- M. Martyn-St James and S. Carroll, “A meta-analysis of impact exercise on postmenopausal bone loss: the case for mixed loading exercise programmes,” British Journal of Sports Medicine, vol. 43, no. 12, pp. 898–908, 2009.
- E. W. Gregg, M. A. Pereira, and C. J. Caspersen, “Physical activity, falls, and fractures among older adults: a review of the epidemiologic evidence,” Journal of the American Geriatrics Society, vol. 48, no. 8, pp. 883–893, 2000.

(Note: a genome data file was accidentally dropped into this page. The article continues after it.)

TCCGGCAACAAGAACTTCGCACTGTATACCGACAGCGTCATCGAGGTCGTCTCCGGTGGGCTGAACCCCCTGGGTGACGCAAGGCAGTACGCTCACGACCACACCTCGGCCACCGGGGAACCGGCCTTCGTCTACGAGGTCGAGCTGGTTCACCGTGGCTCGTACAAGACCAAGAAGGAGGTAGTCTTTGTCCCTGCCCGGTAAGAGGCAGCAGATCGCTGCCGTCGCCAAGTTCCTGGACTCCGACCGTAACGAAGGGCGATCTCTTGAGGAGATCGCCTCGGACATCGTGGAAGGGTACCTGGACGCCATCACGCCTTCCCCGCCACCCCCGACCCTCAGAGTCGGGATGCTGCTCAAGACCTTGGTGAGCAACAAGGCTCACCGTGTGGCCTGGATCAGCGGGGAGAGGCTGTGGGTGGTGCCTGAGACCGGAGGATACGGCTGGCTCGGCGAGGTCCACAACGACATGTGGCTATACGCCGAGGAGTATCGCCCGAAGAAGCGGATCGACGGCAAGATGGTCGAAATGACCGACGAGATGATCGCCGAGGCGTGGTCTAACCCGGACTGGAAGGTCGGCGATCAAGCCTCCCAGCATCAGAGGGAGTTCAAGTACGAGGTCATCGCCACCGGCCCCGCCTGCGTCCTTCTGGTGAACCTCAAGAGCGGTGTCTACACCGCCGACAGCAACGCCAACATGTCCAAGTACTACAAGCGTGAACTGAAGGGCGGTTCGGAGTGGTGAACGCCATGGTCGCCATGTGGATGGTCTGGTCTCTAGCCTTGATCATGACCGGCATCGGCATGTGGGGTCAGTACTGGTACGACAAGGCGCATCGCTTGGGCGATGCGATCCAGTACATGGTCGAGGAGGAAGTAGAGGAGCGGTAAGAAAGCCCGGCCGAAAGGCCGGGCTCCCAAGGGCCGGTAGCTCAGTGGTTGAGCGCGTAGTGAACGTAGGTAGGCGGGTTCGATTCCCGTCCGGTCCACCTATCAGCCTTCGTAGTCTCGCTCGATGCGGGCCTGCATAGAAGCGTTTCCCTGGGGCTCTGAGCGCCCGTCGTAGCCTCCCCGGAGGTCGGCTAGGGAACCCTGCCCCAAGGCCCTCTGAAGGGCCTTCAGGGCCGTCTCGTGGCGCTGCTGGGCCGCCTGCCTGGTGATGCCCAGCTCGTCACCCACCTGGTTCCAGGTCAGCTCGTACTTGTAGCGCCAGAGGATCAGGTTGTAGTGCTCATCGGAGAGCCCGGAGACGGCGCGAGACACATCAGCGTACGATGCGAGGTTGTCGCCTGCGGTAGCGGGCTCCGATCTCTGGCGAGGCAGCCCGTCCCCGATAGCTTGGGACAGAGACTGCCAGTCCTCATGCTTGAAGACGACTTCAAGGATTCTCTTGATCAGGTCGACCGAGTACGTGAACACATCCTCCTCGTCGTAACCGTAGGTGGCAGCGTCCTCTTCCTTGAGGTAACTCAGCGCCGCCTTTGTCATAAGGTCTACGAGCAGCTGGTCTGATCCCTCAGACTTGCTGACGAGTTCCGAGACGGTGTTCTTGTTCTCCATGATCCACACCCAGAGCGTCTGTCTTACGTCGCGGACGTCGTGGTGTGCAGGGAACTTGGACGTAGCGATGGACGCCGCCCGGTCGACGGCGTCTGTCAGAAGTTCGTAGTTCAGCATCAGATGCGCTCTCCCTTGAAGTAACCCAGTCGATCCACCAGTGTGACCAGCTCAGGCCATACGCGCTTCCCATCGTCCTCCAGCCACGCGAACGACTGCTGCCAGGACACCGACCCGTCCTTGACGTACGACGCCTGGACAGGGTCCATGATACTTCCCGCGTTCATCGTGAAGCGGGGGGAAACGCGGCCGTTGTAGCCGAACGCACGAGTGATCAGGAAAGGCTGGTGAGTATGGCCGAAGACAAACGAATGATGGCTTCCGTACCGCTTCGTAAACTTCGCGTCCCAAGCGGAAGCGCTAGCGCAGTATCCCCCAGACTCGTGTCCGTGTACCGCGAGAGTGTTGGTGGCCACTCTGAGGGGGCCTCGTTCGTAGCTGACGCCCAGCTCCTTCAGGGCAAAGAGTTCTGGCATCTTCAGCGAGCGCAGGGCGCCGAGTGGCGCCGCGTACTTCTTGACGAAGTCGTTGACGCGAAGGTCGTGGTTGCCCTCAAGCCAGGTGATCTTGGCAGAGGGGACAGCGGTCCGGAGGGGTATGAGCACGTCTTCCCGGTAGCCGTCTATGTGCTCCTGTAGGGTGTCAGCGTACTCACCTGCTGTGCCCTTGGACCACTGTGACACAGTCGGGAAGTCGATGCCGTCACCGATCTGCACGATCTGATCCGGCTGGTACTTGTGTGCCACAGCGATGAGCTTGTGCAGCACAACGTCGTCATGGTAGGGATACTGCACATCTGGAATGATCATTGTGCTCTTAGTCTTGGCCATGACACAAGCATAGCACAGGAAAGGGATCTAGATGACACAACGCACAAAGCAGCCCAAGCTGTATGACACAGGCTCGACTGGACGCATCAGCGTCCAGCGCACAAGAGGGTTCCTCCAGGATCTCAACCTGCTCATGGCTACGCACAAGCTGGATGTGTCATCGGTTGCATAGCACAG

- M. K. Karlsson, C. Linden, C. Karlsson, O. Johnell, K. Obrant, and E. Seeman, “Exercise during growth and bone mineral density and fractures in old age,” The Lancet, vol. 355, no. 9202, pp. 469–470, 2000.
Copyright © 2014 Sahana Shetty et al. This is an open access article distributed under the Creative Commons Attribution License, which permits unrestricted use, distribution, and reproduction in any medium, provided the original work is properly cited.